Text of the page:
Nobody wants to get into an accident, and we are all aware of what makes conditions unsafe. Maybe it’s time to not just read about driving safely but apply it even when we want to get to our destination really, really bad.

It’s easy to point fingers and shake our heads at other drivers, however, I know I have been guilty of some stupid things and I’m guessing you have too.  I think if we were to make a conscious effort to own our bad driving habits and try to focus on doing better, we could save ourselves and others a lot of pain.   

The time between Memorial Day and Labor Day is the busiest travel time and accident double as compared to the rest of the year according to Zero Fatalities. With the goal of making the roads safer, they have listed on their website the top four leading causes of all crashes on Utah Highways: 


1. Following too closely. You know this as tailgating. There’s the rule of 2 seconds between, but if that other car looks too close to react, slow down a bit. It will only cost you a few seconds in the long run. 


2. Failing to yield the right of way. This is called running red lights. If you are hitting the gas when it turns yellow, you are doing it wrong. Stay out of intersections and oncoming traffic. 


3. Too Fast for Conditions. Snow, slush, rain flowing on the road does not mean go faster. You can find a speed that won't get you run over by a diesel and also keeps from sliding off the shoulder. 


4. Unsafe lane changes/failing to keep in proper lane. Go ahead and check that blind spot. 

Making an effort to improve our driving habits by being aware of these four habits could make a big difference on our roads. Let’s make a concerted effort to do better.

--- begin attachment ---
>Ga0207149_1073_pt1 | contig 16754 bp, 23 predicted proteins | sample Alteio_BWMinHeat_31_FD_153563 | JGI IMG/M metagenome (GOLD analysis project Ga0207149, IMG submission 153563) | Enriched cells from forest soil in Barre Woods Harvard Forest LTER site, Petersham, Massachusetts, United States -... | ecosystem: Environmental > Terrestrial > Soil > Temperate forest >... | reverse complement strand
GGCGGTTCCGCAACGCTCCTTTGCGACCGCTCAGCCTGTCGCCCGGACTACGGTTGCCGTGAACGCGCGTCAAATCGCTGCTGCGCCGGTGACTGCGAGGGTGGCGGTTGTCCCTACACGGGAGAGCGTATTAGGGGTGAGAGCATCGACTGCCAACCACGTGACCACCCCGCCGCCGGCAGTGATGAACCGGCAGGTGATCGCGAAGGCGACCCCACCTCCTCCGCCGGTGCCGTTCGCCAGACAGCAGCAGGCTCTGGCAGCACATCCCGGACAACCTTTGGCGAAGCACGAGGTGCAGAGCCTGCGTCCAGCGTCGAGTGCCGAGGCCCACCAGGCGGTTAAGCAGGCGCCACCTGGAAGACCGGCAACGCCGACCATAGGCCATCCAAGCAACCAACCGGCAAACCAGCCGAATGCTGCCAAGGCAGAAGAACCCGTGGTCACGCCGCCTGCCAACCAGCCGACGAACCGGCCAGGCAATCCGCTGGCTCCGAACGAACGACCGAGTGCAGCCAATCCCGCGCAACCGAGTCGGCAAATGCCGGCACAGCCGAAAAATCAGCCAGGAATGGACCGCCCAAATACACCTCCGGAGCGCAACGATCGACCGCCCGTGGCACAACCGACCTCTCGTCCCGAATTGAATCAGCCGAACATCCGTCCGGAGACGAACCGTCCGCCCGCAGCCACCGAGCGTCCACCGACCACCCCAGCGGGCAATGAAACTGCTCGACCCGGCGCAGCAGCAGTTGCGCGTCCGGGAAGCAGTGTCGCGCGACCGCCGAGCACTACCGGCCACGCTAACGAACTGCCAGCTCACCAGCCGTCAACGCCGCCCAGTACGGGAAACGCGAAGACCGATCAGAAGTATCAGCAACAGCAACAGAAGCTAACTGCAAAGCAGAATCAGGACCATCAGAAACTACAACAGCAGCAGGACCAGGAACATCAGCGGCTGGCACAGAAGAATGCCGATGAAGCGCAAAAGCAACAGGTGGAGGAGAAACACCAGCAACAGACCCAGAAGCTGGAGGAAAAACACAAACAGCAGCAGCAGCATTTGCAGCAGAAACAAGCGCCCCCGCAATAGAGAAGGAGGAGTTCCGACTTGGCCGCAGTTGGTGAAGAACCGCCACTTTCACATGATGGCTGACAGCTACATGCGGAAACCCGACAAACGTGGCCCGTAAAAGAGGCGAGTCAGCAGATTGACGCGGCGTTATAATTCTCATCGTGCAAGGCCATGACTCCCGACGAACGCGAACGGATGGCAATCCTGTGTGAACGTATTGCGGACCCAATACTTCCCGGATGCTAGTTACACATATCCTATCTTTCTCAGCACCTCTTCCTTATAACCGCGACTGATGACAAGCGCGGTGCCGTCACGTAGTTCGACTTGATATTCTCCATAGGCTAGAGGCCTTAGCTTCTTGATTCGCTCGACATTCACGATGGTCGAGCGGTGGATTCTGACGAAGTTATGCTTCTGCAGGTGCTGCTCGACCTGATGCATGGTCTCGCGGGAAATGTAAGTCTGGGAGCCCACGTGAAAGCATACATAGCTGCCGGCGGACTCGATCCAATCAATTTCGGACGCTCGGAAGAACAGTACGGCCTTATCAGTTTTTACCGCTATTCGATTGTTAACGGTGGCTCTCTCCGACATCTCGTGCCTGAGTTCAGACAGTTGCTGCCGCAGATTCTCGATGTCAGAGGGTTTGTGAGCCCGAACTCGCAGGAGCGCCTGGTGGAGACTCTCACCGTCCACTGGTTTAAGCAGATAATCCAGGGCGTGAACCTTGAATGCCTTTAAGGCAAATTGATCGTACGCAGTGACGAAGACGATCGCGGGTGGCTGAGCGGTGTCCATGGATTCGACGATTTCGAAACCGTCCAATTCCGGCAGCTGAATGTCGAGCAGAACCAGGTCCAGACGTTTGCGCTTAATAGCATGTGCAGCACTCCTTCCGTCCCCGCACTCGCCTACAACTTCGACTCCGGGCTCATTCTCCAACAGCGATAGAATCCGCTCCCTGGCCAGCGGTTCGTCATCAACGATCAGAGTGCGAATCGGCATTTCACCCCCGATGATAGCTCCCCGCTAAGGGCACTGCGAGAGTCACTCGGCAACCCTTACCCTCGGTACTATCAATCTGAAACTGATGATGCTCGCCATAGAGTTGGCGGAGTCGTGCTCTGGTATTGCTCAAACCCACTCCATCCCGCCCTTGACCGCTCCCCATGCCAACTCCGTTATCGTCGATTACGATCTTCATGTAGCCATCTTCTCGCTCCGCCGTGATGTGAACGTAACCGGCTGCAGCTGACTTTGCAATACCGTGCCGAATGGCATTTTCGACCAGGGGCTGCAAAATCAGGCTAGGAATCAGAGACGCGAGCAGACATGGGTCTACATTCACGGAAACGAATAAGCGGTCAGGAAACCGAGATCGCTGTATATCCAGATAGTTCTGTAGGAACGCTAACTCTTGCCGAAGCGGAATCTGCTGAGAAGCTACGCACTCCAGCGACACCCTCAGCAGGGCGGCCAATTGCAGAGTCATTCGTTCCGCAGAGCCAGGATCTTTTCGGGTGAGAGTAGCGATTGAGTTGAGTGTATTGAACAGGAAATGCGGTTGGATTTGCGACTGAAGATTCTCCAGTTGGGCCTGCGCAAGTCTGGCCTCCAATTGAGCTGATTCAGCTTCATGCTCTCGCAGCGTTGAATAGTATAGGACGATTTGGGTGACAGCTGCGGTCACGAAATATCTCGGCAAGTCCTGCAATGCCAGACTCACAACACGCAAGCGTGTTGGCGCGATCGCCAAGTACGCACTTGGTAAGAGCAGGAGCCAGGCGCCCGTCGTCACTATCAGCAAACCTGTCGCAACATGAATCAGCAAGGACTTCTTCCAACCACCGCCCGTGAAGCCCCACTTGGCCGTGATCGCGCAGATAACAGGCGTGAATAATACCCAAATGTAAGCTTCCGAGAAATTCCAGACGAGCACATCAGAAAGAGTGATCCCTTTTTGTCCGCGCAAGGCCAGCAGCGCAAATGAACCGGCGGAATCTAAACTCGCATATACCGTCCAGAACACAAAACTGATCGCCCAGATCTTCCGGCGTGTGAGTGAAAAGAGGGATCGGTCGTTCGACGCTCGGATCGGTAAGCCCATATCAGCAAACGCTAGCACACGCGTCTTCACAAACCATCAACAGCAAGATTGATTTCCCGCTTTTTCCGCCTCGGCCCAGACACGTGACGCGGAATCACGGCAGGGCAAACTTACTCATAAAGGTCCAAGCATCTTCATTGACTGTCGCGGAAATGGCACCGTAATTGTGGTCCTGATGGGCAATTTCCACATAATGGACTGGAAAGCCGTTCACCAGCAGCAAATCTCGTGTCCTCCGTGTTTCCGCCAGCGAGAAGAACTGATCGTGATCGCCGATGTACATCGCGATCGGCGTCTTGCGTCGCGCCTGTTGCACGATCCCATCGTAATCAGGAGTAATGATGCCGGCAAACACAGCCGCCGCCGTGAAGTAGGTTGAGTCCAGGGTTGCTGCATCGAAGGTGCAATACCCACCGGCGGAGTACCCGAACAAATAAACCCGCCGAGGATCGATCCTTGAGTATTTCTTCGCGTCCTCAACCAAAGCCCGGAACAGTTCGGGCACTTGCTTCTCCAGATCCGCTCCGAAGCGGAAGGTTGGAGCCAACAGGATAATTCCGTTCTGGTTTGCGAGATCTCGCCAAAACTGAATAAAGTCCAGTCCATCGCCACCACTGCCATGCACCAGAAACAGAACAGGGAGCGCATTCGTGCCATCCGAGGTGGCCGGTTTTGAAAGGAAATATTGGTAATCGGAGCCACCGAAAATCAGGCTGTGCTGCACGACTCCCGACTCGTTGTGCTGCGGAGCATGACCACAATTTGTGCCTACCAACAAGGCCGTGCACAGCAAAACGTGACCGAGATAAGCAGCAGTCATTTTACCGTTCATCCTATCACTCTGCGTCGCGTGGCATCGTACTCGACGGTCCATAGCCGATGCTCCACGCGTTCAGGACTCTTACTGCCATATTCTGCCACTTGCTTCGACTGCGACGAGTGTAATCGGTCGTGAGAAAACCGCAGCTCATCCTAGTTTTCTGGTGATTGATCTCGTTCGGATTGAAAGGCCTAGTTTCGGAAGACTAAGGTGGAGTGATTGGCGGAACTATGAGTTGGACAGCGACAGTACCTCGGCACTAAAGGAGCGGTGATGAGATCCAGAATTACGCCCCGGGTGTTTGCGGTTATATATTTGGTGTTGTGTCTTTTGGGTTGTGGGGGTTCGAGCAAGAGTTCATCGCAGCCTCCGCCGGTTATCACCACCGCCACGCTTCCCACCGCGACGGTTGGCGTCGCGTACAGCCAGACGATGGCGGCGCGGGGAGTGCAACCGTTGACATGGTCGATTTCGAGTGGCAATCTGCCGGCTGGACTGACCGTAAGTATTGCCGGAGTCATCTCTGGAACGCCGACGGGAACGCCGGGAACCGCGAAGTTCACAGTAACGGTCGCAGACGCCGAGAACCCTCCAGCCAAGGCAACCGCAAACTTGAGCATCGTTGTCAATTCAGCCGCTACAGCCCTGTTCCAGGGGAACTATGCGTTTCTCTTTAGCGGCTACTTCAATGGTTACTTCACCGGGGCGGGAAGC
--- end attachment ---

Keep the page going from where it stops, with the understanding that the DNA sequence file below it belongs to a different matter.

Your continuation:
Want to meet more Utah police officers? Get the wrong tint on your car windows and you’ll be seeing more police lights in your rear-view mirror.  

Southern Utah gets hot and tinting your car windows can take the edge off. However, before you tint, make sure you know the law in Utah and save yourself some pain. Southern Utah businesses that apply tint are familiar with the laws and will help you get the right level. 


If you are purchasing a car or truck and you are not sure if it is a legal level, you should talk to someone who can help you. Arizona, Nevada and California allow different levels of tint and bringing a vehicle from those states will get you in trouble in Utah. Even if you are traveling through with a car that is legal in another state, you can be cited. 

The level of tint is determined by how much sunlight it lets in through the windows. These allowable levels are detailed in the Utah code. Windshields can’t have less than 70% light transmittance. A front side window cannot have less than 35% light transmittance. 

Police officers will pull over a vehicle with too dark of tint as many a drug dealer has found out trying to smuggle illegal stuff through Utah. It seems like every other week some criminal is pulled over with super dark tint and they discover drugs in the car. 

If you get pulled over for a tint violation, you will be cited, and you may have to get the tint removed and show that you have complied with Utah tint laws. Take the time to make sure you have the right level and save yourself the trouble, unless you enjoy meeting new officers. 

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